How do central processes cascade into peripheral processes in written language production? by Sonia Kandel (Univ. Grenoble Alpes, LPNC (CNRS UMR 5105) – Grenoble, France And Univ. Grenoble Alpes, GIPSA-LAB (CNRS UMR 5216), Dept. Parole & Cognition –Grenoble, France)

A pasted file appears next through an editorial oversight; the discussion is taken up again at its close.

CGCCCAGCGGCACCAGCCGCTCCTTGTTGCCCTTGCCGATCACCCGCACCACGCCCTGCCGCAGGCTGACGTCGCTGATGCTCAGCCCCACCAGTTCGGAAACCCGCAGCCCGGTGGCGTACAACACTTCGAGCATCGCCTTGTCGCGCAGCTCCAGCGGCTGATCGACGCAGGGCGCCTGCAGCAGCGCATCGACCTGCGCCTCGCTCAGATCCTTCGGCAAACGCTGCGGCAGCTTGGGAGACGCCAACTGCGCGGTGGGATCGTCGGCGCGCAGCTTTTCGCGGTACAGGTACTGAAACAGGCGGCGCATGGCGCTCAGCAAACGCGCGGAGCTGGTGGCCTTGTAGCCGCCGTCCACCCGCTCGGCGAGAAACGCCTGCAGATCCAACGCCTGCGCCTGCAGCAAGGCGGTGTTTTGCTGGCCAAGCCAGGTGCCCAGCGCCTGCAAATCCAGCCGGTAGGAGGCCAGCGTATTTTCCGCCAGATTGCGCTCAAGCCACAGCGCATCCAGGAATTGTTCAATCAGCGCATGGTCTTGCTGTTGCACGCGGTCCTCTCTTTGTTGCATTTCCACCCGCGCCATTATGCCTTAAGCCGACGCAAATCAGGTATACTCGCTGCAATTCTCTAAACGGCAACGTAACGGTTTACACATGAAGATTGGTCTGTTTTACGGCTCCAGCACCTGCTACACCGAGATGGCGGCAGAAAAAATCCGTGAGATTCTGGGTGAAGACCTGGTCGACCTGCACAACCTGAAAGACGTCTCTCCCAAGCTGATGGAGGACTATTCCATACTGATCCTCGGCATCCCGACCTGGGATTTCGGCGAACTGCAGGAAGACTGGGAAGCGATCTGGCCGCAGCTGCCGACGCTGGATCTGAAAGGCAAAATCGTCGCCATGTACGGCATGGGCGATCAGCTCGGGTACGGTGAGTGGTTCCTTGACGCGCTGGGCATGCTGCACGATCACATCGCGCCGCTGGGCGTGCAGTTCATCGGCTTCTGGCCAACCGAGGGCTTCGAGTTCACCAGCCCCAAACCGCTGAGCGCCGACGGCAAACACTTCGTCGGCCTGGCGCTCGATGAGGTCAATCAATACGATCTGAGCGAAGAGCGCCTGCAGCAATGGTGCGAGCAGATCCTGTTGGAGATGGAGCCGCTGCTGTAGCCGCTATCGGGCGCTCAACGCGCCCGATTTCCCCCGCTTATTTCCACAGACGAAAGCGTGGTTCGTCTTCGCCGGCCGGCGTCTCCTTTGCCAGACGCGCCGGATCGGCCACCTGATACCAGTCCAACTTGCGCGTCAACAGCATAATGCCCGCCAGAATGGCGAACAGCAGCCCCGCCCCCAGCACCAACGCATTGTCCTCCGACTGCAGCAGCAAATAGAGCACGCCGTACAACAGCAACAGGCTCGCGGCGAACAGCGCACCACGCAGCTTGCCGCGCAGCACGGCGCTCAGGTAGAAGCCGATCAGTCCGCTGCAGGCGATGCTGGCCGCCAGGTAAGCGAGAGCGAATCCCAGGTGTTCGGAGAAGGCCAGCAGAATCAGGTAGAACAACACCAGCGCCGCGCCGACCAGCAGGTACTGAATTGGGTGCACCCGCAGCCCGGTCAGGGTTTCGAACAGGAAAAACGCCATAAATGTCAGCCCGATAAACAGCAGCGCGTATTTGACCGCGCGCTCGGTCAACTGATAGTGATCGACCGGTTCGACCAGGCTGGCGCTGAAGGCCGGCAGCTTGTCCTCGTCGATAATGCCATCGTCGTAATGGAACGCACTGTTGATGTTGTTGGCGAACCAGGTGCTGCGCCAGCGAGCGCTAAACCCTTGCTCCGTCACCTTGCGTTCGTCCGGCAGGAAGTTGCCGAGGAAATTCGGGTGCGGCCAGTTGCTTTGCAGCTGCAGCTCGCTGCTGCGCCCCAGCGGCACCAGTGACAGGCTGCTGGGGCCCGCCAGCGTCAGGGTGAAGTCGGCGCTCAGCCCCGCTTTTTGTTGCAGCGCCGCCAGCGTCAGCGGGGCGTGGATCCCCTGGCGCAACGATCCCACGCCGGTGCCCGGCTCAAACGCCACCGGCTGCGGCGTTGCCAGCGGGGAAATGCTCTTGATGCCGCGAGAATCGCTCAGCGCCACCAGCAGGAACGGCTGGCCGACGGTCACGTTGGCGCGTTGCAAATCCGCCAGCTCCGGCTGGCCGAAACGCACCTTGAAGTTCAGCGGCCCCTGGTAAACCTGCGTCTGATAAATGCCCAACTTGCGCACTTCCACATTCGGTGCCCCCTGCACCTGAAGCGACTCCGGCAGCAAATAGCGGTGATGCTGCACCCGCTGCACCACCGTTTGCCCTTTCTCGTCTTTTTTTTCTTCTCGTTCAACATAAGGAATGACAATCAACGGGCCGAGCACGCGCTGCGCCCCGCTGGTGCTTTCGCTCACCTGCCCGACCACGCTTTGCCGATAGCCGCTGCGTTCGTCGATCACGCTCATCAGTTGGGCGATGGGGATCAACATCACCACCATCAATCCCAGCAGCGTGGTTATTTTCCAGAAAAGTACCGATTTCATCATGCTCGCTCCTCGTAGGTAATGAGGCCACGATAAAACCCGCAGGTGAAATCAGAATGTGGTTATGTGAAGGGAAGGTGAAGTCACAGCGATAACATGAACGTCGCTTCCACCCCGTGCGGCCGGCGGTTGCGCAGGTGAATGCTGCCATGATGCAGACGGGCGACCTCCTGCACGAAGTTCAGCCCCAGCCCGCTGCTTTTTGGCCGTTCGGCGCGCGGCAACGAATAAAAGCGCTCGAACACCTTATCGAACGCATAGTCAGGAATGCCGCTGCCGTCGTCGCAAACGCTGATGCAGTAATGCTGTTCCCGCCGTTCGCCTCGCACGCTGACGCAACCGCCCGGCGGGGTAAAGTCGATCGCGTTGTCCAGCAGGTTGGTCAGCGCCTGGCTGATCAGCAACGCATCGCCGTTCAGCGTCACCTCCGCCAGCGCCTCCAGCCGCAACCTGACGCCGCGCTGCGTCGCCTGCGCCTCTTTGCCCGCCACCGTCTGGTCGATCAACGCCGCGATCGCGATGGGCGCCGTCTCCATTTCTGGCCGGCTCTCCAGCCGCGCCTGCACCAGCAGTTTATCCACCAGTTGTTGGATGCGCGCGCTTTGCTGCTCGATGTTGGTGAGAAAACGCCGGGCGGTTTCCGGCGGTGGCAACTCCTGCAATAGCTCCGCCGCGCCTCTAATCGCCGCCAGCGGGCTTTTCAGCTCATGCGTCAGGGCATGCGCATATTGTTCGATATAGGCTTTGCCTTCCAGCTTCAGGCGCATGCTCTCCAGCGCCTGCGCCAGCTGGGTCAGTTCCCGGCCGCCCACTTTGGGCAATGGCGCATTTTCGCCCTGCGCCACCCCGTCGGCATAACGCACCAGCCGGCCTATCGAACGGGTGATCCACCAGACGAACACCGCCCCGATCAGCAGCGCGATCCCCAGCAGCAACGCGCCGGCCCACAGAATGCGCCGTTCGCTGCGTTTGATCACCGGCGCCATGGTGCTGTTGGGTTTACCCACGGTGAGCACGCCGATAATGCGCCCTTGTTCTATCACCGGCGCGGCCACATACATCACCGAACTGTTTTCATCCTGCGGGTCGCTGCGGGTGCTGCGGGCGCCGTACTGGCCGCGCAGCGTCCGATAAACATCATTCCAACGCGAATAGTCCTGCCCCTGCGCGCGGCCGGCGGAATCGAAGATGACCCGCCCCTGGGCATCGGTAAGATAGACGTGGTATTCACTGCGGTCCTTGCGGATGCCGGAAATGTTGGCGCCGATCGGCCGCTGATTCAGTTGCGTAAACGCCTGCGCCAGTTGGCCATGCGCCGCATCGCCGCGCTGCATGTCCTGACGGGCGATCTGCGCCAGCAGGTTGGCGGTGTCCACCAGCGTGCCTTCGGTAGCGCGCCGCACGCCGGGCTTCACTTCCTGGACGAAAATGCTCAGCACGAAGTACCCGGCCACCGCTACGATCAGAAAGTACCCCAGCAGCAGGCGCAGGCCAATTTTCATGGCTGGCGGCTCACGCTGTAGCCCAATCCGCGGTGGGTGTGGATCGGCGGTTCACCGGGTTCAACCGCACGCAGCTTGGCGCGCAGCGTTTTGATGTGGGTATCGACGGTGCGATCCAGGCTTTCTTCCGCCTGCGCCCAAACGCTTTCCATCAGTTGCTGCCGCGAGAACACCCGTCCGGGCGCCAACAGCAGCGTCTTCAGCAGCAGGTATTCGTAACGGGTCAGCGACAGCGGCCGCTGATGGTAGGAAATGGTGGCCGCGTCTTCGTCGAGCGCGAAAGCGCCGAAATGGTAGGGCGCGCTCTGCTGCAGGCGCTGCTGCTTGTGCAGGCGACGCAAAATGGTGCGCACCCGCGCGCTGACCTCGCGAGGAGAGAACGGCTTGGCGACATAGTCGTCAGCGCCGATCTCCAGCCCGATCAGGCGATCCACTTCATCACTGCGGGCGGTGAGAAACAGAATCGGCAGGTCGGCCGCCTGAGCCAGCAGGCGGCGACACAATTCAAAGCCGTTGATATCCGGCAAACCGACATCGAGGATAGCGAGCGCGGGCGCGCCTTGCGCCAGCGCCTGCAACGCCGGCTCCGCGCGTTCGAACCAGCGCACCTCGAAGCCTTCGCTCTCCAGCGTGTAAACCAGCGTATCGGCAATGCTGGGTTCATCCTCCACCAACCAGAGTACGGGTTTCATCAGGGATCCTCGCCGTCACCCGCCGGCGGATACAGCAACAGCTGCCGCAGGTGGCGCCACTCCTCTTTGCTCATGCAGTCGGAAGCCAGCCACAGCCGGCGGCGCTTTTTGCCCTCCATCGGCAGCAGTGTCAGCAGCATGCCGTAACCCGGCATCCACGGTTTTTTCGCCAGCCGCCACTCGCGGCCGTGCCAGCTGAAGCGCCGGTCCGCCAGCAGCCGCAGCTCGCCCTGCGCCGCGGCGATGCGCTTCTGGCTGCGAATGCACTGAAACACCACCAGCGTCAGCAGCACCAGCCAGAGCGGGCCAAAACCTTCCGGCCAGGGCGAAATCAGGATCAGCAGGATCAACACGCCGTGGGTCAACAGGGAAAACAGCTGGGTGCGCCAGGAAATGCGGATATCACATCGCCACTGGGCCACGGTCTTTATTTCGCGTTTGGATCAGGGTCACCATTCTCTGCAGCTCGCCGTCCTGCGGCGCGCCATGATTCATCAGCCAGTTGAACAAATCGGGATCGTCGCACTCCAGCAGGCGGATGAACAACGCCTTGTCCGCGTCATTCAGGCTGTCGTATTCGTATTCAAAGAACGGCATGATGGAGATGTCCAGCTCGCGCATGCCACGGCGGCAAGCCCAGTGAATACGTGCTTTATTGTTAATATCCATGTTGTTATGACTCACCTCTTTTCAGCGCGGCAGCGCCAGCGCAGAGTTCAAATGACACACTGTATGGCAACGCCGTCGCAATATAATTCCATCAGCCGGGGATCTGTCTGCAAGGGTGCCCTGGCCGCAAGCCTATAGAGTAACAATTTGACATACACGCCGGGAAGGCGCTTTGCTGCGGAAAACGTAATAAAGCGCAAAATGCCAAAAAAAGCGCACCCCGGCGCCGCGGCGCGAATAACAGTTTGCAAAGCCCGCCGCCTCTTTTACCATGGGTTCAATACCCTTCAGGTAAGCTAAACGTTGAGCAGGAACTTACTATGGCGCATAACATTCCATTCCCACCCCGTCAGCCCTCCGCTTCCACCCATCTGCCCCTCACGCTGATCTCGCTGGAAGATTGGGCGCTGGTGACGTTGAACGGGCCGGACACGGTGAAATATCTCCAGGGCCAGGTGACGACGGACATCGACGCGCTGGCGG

With the arrival of internet, tablets and smartphones many people spend more time writing than speaking (email, chat, SMS, etc.). Despite the importance of writing in our society, the studies investigating written language production are scarce. In addition, most studies investigated written production either from a central point of view (i.e., spelling processing) or a peripheral approach (i.e., motor production) without questioning their relation. We believe, instead, that central and peripheral processing cannot be investigated independently. There is a functional interaction between spelling and motor processing. Letter production does not merely depend on its shape –and its specifications for stroke order and direction– but also on the way we encode it orthographically. For example, the movements to produce letters PAR in the orthographically irregular word PARFUM (perfume) are different than in the regular word PARDON (pardon). Spelling processes cascade into motor production. The nature of the spelling processes that are activated before movement initiation will determine the way the cascade will operate during movement production. Lexical and sub-lexical processes do not spread into motor execution to the same extent.